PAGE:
My husband and I aren't overtly BDSM in the bedroom, but I think we both fall into our roles. One time I was in a mood and decided I would be in charge, just for fun. He went along with it but ended up literally laughing at me - that was not arousing, nope.

    I remember in As She's Told when Anders and Maia were talking and she couldn't orgasm while being on top, and that has been true for me as well. I always thought there was something wrong with me about that, because I'd heard that women were supposed to prefer it that way, that it should be easier to orgasm that way. I mean, I accept the way I am but I suppose it's nice to know that I'm actually the normal one :)

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  2. I think the point women should take away is that there are lots of shades of "normal," and they shouldn't feel guilty for what pleasures them. I've actually been thinking a lot lately about issues surrounding Algolagnia (the tendency to derive sexual pleasure from physical pain, here's the wiki site: http://en.wikipedia.org/wiki/Algolagnia) and the thin line between that and SH (self harm, here's the wiki site: http://en.wikipedia.org/wiki/Self-harm). I *think* most therapist would classify SH as a disorder, whereas Algolagnia, it would depend. The last thing you want to do is find a professional therapist or psychologist who will tell you your desires and sexual needs are abnormal and dangerous. (I guess I'm thinking about this stuff because one of my next stories is about a cutter, and how she uses BDSM, with help from her partner, to control herself from SH.)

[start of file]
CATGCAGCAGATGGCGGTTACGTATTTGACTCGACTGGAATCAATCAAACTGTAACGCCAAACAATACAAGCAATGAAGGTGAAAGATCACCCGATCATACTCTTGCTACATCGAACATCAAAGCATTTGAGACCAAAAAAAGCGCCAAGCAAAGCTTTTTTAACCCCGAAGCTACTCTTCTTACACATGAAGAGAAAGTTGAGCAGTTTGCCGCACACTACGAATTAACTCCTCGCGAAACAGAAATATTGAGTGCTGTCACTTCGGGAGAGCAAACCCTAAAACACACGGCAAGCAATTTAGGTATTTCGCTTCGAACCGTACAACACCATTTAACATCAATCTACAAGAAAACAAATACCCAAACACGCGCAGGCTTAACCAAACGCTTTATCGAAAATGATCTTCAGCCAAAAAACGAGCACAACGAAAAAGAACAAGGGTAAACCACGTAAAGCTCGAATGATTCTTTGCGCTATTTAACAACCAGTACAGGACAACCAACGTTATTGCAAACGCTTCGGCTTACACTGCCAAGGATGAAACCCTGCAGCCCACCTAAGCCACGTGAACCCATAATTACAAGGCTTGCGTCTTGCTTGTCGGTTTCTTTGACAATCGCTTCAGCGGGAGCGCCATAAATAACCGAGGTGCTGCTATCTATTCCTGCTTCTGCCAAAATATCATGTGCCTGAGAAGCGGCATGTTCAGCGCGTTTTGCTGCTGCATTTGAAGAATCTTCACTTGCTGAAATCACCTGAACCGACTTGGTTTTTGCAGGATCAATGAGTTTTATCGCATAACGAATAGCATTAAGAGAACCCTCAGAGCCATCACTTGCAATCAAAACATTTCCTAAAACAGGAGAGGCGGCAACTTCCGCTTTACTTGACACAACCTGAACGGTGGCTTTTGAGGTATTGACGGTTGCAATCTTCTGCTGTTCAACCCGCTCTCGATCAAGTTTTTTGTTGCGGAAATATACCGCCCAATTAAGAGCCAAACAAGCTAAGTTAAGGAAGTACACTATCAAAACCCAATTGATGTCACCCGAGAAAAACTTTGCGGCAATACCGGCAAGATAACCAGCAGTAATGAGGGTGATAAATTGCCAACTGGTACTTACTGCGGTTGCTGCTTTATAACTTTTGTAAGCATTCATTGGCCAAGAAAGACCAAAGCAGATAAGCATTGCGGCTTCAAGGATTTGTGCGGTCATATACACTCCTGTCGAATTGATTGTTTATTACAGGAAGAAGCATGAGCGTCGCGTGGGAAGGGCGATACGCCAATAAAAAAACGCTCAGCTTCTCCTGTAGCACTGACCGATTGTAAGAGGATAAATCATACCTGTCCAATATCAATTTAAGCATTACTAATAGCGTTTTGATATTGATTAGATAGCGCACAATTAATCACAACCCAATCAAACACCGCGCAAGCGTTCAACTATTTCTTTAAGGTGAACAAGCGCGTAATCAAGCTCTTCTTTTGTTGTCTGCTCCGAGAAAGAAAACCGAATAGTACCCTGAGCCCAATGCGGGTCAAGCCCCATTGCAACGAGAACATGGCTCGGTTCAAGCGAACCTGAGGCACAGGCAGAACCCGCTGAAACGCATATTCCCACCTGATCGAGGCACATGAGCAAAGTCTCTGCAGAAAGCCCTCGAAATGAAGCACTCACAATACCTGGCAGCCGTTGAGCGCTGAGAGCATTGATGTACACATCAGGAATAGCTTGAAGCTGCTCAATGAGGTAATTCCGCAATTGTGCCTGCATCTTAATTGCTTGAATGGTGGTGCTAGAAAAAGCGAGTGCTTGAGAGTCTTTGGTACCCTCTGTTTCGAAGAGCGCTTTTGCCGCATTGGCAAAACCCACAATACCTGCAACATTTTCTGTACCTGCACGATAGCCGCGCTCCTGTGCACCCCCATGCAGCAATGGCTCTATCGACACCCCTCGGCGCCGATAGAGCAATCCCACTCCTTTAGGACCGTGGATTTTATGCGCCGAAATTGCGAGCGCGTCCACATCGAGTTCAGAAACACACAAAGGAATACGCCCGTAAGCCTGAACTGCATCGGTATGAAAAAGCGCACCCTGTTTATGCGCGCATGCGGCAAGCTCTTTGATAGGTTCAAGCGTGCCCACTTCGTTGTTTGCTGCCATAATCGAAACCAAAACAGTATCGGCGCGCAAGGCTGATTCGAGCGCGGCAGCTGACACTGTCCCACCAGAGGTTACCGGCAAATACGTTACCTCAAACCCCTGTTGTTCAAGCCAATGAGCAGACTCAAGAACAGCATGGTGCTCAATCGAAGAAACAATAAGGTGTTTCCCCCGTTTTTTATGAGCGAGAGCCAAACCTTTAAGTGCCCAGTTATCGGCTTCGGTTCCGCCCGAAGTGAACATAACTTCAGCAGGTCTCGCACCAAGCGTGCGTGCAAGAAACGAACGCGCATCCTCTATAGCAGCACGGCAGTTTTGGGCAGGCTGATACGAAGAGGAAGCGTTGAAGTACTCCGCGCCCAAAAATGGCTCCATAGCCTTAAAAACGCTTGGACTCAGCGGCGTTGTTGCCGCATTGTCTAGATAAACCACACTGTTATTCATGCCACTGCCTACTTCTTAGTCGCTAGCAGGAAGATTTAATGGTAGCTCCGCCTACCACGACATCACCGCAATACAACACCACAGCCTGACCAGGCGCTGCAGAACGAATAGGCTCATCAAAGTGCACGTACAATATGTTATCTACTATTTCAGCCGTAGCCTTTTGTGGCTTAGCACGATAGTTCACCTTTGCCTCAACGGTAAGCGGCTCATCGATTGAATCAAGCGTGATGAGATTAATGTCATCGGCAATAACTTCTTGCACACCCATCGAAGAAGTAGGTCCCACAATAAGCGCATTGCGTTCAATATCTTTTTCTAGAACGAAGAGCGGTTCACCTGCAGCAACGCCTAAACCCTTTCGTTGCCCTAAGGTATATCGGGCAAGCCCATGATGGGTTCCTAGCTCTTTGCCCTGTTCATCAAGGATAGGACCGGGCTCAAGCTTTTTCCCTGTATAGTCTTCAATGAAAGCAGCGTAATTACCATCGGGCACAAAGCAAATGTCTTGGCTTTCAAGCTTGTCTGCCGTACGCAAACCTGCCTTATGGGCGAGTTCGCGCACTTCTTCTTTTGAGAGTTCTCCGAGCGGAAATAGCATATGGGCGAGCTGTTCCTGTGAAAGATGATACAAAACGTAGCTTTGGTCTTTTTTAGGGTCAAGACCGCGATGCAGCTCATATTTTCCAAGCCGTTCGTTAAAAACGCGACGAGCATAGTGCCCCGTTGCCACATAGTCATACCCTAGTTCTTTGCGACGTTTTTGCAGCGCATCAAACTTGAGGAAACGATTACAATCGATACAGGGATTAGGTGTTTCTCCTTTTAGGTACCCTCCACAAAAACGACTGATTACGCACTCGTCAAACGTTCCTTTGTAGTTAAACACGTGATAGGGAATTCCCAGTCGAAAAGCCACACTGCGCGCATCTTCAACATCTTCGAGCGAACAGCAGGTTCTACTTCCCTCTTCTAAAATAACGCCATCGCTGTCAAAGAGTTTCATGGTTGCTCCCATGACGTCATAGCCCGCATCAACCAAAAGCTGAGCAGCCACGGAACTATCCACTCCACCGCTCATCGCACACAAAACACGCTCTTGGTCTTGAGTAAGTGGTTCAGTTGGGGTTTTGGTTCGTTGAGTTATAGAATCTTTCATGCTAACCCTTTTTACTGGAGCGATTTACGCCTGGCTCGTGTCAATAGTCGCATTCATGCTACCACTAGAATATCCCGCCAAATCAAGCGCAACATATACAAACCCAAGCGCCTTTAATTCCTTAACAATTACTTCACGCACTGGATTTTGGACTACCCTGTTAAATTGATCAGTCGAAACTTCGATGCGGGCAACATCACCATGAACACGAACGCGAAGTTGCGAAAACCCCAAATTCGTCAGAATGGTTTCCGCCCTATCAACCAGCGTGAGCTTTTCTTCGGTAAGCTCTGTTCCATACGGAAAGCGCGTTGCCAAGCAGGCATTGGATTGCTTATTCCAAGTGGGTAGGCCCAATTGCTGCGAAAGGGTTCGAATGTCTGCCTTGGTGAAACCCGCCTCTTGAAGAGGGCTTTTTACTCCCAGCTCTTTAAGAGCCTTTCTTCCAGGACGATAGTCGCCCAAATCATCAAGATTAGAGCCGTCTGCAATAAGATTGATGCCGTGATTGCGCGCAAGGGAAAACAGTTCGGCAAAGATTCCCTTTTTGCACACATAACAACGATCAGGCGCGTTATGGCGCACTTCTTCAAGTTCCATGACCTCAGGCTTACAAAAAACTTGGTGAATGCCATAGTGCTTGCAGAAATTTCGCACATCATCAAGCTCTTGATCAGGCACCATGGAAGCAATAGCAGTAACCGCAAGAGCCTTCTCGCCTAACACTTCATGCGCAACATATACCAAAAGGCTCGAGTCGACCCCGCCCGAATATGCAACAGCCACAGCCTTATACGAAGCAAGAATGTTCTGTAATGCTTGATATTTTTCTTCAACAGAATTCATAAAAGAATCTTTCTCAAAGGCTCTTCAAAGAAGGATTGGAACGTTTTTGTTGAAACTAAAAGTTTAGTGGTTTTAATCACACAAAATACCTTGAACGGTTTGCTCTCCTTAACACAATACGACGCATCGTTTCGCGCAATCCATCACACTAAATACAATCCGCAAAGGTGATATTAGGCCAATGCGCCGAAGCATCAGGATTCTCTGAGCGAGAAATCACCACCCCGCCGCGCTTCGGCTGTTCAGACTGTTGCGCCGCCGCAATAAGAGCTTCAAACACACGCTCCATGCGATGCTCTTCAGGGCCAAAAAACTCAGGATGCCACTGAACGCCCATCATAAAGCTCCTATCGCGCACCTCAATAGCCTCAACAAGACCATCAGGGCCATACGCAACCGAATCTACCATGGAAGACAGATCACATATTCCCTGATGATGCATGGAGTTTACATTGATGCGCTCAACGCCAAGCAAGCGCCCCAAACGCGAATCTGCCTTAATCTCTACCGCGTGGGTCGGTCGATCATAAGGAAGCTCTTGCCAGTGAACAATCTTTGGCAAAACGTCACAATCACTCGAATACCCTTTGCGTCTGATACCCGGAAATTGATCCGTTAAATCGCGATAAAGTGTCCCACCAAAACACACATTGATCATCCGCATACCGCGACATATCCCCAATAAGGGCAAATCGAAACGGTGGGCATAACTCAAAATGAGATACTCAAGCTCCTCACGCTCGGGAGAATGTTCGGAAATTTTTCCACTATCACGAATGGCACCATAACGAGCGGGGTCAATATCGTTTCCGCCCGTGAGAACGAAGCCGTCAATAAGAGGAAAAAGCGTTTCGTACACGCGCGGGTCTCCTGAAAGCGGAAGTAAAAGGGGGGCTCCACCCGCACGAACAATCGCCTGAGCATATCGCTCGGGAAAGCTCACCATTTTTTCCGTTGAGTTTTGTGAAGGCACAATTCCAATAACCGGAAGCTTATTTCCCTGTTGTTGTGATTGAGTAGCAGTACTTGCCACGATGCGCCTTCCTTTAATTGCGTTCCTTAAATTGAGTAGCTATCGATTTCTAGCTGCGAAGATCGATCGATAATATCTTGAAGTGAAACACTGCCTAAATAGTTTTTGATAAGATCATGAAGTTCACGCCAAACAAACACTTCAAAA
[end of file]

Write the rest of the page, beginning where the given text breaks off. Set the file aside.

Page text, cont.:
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  3. If the people I work with were to be told I ever voluntarily submitted to anyone, they wouldn't believe it. In my everyday life I'm more of an Alpha personality.

    For sex though... totally different story. I am capable of orgasming when on top, but only when I'm ordered to - LOL.

    Honestly, I think if you are a functioning member of society, you're happy with who you are, you understand the difference between pain and harm and you avoid "harm", and everything you do is consensual (even if it's consensual non consent).... that's the important stuff to me.